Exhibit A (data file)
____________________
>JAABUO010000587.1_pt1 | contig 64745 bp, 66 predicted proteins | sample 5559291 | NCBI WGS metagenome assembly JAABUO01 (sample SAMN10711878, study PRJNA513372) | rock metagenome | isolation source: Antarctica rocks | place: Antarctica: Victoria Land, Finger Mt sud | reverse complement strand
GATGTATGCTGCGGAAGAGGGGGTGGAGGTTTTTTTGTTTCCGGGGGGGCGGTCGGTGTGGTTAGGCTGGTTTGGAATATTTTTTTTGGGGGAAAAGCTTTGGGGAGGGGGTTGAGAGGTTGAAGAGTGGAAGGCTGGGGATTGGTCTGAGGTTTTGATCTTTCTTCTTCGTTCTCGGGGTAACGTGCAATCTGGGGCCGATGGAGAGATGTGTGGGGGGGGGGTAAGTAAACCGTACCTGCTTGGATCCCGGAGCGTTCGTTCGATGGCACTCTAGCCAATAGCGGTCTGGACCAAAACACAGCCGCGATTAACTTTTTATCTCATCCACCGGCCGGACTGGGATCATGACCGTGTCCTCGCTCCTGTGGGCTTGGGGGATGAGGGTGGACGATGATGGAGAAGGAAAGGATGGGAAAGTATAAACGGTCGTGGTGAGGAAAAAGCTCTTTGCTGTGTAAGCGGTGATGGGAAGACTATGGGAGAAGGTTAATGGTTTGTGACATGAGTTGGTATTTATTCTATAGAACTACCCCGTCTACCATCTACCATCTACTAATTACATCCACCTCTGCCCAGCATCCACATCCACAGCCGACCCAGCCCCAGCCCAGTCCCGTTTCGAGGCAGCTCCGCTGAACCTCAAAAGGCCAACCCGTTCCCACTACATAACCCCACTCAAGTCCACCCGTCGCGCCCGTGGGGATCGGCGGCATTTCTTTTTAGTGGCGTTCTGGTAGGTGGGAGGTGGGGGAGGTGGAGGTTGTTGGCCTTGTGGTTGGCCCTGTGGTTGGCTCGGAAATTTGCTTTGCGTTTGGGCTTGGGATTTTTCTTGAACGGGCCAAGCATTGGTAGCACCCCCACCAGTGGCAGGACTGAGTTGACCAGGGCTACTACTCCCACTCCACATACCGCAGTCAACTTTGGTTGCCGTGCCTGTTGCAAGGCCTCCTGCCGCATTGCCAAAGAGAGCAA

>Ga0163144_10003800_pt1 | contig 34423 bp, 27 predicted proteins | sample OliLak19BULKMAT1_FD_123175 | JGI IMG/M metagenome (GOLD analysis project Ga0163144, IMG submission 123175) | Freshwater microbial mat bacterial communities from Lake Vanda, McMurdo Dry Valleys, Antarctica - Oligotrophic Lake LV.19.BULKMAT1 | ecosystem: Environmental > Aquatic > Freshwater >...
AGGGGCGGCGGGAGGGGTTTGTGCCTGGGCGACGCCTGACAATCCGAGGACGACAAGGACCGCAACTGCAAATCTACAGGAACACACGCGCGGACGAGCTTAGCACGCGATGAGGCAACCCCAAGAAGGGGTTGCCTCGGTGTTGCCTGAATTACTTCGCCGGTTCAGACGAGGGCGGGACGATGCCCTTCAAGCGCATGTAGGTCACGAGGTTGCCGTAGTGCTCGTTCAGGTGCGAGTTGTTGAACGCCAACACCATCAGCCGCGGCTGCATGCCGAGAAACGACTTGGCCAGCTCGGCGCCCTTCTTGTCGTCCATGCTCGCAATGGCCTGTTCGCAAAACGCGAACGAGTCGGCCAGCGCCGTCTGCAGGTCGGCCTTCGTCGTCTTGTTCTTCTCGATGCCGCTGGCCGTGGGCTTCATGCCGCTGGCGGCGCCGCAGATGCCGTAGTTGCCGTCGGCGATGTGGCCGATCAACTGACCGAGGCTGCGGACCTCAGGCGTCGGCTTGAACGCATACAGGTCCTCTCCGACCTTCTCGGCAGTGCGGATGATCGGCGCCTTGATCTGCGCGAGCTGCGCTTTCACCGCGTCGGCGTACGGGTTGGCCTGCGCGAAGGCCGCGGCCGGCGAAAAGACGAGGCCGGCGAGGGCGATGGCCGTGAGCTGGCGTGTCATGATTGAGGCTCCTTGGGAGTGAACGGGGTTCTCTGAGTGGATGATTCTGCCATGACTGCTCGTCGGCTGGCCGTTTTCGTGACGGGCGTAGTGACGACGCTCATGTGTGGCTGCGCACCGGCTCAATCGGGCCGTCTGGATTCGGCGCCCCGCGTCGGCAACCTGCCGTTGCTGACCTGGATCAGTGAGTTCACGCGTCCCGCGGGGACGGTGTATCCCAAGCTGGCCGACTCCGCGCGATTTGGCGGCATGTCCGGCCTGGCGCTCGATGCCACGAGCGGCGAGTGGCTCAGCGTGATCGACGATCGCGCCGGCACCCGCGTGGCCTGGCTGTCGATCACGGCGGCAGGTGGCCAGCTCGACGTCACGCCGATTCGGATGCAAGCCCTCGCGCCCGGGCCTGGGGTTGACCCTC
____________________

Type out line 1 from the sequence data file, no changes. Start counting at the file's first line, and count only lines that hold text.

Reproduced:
>JAABUO010000587.1_pt1 | contig 64745 bp, 66 predicted proteins | sample 5559291 | NCBI WGS metagenome assembly JAABUO01 (sample SAMN10711878, study PRJNA513372) | rock metagenome | isolation source: Antarctica rocks | place: Antarctica: Victoria Land, Finger Mt sud | reverse complement strand